In the post #metoo movement, consent is a hot button when it comes to how we relate to each other intimately. The tricky thing is, consent is loaded with a whole lot of emotion, and not much clarity.
For women, almost all of us have stories around a time when consent was questionable, or not present at all. While the burden shouldn’t be on us to keep the lines of consent clear, education and advocacy go hand in hand. No matter our gender, we all have work to do.
While there’s a much bigger conversation around consent when it comes to rampant sexual violence and abuse, we’re going to focus on the more nuanced understanding of it in our everyday lives.
Our Bodies Tell Stories
We all come to sexual encounters with our own rich, sometimes sticky histories. Histories that are full of connection and confusion, sensuality and shame, pleasure and impatience, touchiness and trauma. We carry these stories in our bodies, and communicating them is not always straightforward.
Consent is not black and white, and it varies from person to person, and situation to situation.
One of the healthiest ways to establish consent is by doing so before things heat up. Especially with a new partner.
This conversation doesn’t have to be heavy, but it is a good time to disclose any triggers or traumas you’re carrying with you that you feel comfortable disclosing. This discussion can be loving, playful, sexy even. Honesty is hot.
In The Moment
We don’t always take the time to explicitly state what we may want before a sexual encounter- and sometimes we just don’t know. A simple “Is this ok?” or “How does this feel?” gives people an opening to say if something is off, or if their sense of safety or security is being violated.
In the lines of consent, you always have full permission to stop things if you’re feeling uncomfortable or not into it for any reason- or if the person you’re with seems like they’re not comfortable or present.
Another added layer of complication and ambiguity, as that our words don’t always match up with how we’re actually feeling.
Sometimes our mouths say things we don’t actually believe, and sometimes our bodies want things we don’t know how to articulate- especially in the moment.
Becoming fluent in consent means fine-tuning your ability to perceive the nuances of body language. It means being able to feel the subtleness of someone’s energy, and the many ways we communicate nonverbally.
People who have experienced sexual trauma, or other forms of abuse and violence, may have difficulty setting and articulating boundaries- this is a normal trauma response, which unfortunately can lead to further trauma when those boundaries are violated
Here are some crucial tips in navigating consent:
- Just because someone consented to something one day, does not necessarily mean they want it the next.
- Yes, substances, especially alcohol, can cloud your judgment, and complicate consent. So can anxiety from previous sexual abuse, which can potentially lead to further trauma.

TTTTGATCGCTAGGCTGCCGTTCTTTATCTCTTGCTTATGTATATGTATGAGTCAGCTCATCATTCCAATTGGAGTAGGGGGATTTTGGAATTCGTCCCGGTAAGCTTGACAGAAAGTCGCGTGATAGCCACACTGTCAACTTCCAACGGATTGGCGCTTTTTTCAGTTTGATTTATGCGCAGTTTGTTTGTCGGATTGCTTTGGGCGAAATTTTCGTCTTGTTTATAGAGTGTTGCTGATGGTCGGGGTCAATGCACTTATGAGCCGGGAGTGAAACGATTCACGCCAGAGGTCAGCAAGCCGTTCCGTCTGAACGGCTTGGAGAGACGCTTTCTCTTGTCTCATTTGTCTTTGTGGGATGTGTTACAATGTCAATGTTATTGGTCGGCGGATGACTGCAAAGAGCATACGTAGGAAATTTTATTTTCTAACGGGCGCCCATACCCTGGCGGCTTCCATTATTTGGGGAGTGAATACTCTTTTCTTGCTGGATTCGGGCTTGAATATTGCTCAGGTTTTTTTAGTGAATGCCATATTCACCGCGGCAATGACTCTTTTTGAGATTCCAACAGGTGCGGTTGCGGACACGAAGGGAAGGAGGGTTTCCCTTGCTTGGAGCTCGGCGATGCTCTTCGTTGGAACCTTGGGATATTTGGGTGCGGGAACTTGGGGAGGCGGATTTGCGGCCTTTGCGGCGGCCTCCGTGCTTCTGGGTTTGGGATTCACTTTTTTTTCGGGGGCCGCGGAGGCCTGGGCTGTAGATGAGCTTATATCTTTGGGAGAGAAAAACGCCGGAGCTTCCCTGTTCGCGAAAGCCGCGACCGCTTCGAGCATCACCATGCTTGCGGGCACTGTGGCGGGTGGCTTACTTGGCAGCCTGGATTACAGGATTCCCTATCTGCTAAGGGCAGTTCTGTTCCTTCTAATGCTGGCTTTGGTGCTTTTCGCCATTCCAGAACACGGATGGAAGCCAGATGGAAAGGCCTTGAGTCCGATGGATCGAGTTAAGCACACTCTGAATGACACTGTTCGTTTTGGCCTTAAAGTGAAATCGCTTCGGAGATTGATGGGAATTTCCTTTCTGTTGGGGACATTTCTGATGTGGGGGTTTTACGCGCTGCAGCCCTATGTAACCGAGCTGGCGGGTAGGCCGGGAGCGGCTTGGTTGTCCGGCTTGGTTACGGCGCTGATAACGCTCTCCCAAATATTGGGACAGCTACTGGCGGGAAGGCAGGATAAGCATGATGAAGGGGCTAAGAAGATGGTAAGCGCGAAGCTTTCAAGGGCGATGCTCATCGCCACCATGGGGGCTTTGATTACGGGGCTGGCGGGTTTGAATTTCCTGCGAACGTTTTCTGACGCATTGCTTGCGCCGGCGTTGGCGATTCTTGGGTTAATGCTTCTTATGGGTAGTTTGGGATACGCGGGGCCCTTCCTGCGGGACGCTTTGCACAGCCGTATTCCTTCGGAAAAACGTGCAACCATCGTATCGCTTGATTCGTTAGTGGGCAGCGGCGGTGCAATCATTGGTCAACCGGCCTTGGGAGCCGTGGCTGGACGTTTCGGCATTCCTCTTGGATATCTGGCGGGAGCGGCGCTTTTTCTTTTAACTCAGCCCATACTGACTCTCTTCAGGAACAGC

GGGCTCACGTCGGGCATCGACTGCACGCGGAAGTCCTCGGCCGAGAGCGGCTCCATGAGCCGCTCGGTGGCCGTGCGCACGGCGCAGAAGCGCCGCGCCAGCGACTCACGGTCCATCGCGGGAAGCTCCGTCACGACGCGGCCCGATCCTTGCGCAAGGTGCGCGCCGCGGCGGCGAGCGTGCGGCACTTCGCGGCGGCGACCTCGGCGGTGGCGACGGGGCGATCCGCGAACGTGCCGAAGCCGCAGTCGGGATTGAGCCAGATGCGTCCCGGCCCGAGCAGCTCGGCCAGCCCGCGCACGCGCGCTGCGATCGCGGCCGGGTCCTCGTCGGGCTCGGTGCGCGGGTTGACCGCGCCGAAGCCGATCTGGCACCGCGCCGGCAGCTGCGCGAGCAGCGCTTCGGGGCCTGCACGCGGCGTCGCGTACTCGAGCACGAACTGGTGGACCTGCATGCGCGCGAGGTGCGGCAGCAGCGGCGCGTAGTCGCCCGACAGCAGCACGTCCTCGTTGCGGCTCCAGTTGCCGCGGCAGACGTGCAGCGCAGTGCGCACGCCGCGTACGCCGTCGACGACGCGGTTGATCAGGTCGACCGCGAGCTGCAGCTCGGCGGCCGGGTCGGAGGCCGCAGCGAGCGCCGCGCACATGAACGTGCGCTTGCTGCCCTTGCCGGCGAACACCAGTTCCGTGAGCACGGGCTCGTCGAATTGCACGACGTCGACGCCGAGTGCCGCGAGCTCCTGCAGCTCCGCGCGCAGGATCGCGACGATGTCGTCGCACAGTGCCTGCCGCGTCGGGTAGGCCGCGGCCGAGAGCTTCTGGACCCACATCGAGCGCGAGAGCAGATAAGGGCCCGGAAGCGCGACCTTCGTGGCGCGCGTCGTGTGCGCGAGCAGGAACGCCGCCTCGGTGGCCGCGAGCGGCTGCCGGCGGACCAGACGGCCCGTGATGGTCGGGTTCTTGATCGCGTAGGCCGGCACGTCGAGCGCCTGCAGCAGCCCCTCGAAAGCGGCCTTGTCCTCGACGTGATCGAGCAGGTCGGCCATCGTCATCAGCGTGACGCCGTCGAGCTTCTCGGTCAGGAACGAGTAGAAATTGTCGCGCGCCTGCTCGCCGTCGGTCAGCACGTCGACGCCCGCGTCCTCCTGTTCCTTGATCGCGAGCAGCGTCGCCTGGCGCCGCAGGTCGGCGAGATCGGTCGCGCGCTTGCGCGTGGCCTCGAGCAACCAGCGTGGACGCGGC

- It’s not just about what you don’t like, it’s also about what you do like. Be clear about your preferences and pleasure points, and ask your partner about theirs.
- On that note- you don’t owe anyone anything. You don’t owe anyone your body, your time, or your energy.
- You don’t need to stay. You can leave someone’s bed without a logical reason, and you can also kick someone out of your bed.
- Be firm. If someone isn’t respecting your boundaries, you don’t need to give them the courtesy of being polite. Be clear, be forceful, do whatever you need to do to keep the situation from escalating.
Consent isn’t Just About Sex
While it’s an important place to start, the consent conversation can be carried over to almost all of our interactions.
Whenever touching someone we don’t know, children included, it’s important to quickly check in with them, and make sure that’s something they’re comfortable with. Not everyone wants to be touched, and they deserve to have their bodily autonomy respected.
For instance when you meet a new person, if you’re a hugger, politely ask them “Can I hug you?”, versus going ahead and pushing your cooties on them unwillingly.
Another common scenario, is the term “safe space” in intimate interactions. The problem is, it’s up to each and every individual to determine what is safe for them. While no one may have the full ability to make someone else feel safe, asking about consent and clarity can help to create this space, and give people room to advocate for themselves.
Turn on Your Listening Ears
We never know where people are coming from when it comes to intimate contact. Everyone deserves pleasure that feels safe and comfortable. As we all work to become better humans, one of the best things we can do is ask the people around us what they want, and truly listen to them.
Natasha’s passion for reproductive health began at age fourteen, when she was present for the birth of her youngest sister. Her incredible experiences as a birth doula, has given her hands on insight into the magical realm of birth, pregnancy, and all things in between. Her role as a birth worker, is her way of serving as an activist. She uses writing as a key educational tool for creating change in how we view reproductive health as a whole.